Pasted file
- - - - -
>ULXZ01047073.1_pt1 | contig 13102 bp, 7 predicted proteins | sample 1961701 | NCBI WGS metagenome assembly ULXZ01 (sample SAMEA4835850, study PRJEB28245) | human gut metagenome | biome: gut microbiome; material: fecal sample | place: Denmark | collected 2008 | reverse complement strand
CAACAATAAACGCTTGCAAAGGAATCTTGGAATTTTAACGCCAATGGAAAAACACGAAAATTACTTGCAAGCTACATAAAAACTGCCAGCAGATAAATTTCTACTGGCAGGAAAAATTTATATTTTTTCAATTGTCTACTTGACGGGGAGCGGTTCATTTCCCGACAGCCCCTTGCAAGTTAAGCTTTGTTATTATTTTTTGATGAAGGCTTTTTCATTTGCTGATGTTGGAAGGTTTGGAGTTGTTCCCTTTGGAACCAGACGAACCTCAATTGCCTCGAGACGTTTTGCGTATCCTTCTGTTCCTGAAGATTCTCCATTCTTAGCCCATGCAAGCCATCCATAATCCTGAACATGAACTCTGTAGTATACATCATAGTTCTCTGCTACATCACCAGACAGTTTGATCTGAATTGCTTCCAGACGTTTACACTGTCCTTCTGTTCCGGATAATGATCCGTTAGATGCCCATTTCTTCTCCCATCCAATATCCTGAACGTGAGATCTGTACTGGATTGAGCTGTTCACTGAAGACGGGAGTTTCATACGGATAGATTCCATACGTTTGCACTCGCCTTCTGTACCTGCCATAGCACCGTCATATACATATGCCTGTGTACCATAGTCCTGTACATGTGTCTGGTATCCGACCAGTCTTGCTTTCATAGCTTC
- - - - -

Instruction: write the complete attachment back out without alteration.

>ULXZ01047073.1_pt1 | contig 13102 bp, 7 predicted proteins | sample 1961701 | NCBI WGS metagenome assembly ULXZ01 (sample SAMEA4835850, study PRJEB28245) | human gut metagenome | biome: gut microbiome; material: fecal sample | place: Denmark | collected 2008 | reverse complement strand
CAACAATAAACGCTTGCAAAGGAATCTTGGAATTTTAACGCCAATGGAAAAACACGAAAATTACTTGCAAGCTACATAAAAACTGCCAGCAGATAAATTTCTACTGGCAGGAAAAATTTATATTTTTTCAATTGTCTACTTGACGGGGAGCGGTTCATTTCCCGACAGCCCCTTGCAAGTTAAGCTTTGTTATTATTTTTTGATGAAGGCTTTTTCATTTGCTGATGTTGGAAGGTTTGGAGTTGTTCCCTTTGGAACCAGACGAACCTCAATTGCCTCGAGACGTTTTGCGTATCCTTCTGTTCCTGAAGATTCTCCATTCTTAGCCCATGCAAGCCATCCATAATCCTGAACATGAACTCTGTAGTATACATCATAGTTCTCTGCTACATCACCAGACAGTTTGATCTGAATTGCTTCCAGACGTTTACACTGTCCTTCTGTTCCGGATAATGATCCGTTAGATGCCCATTTCTTCTCCCATCCAATATCCTGAACGTGAGATCTGTACTGGATTGAGCTGTTCACTGAAGACGGGAGTTTCATACGGATAGATTCCATACGTTTGCACTCGCCTTCTGTACCTGCCATAGCACCGTCATATACATATGCCTGTGTACCATAGTCCTGTACATGTGTCTGGTATCCGACCAGTCTTGCTTTCATAGCTTC